Before the day’s end, the whole country began to try and answer the first question almost immediately, logging on to social media and assembling photos of the scene of the blast.
Piecing together images from multiple sources, online sleuths looked at everything they could to try and determine a suspect. This includes what people were looking at around the time of the blast and what kind of backpack they were carrying.
All of this amateur detective work left numerous photos placed on the Internet with circles around people with backpacks, and identified as looking “suspicious” and as being possible suspects.
While we commend the enthusiasm of these armchair investigators in helping to crack the case, this kind of work and spreading of information has the potential to cause great harm.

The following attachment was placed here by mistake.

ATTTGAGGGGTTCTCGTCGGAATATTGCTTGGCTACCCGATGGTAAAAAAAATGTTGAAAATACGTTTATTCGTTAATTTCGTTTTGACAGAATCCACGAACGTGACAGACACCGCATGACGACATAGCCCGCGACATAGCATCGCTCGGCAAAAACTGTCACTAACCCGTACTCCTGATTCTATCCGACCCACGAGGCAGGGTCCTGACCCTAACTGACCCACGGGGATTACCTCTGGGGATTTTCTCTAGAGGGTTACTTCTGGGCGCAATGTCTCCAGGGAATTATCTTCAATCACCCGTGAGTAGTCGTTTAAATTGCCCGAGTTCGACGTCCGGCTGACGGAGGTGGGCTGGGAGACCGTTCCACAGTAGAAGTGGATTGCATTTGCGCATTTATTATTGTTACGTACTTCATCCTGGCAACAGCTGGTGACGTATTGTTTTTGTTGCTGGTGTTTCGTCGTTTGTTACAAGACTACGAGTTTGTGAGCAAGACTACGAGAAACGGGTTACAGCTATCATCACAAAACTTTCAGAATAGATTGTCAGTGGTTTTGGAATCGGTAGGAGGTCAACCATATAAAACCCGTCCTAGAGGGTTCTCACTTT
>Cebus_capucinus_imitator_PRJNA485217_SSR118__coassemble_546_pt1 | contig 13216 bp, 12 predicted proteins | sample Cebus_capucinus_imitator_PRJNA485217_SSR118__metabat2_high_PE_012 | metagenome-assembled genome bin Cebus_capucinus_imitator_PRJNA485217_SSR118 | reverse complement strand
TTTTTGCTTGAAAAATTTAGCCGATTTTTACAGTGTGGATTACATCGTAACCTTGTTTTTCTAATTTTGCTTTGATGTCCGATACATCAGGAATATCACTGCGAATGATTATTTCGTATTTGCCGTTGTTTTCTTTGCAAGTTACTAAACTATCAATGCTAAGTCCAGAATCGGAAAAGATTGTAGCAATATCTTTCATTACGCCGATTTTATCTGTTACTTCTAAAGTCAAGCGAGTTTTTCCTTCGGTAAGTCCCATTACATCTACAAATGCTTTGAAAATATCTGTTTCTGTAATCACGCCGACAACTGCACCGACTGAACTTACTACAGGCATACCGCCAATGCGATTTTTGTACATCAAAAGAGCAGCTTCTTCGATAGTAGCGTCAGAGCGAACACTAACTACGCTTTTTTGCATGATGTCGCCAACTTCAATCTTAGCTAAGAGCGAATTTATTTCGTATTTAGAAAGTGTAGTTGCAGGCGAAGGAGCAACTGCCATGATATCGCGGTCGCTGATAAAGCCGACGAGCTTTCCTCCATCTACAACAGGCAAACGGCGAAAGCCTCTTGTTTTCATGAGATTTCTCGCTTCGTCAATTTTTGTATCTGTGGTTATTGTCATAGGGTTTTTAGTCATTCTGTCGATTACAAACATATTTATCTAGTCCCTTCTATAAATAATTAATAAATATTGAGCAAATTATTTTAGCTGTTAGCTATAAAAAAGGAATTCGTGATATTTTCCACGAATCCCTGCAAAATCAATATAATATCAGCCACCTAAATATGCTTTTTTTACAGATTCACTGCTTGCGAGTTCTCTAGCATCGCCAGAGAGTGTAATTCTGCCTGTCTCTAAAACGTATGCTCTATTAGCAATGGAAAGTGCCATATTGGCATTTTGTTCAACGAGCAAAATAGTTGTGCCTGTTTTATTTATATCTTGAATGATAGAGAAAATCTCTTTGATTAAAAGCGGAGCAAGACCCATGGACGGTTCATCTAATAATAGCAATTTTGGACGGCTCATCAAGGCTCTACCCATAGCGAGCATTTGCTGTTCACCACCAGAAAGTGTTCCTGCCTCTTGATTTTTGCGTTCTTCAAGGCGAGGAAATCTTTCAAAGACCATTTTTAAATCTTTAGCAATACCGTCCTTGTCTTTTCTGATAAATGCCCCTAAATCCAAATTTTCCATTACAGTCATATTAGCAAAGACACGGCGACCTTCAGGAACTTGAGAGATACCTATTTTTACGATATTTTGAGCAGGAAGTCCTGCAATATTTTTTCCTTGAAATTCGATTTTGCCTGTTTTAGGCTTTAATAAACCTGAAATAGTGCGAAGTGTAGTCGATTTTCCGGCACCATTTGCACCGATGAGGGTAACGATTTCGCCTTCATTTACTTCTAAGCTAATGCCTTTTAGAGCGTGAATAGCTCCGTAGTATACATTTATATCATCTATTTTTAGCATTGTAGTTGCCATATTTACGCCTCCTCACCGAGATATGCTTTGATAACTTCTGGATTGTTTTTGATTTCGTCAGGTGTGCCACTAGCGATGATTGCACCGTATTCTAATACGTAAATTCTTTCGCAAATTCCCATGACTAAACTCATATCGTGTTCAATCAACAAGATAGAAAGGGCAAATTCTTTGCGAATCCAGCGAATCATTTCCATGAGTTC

One example of this is a New York Post front page with the headline “Bag Men,” which showed two people not involved in the bombing.
We can also look to the 1996 bombings of the Atlanta Olympics to see the damage of making false reports. In this case, Richard Jewell, a security guard at the event, became a suspect due to false media reports.
While we appreciate people’s enthusiasm in helping to solve acts of terror, we also ask that people don’t jump the gun when it comes to pointing fingers at innocent people.
Our Views reflects the majority opinion of the members of the Grand Haven Tribune editorial board: Kevin Hook, Cheryl Welch, Matt DeYoung, Alex Doty and Fred VandenBrand. What do you think? E-mail us a letter to the editor to firstname.lastname@example.org or log-in to our website and leave a comment below.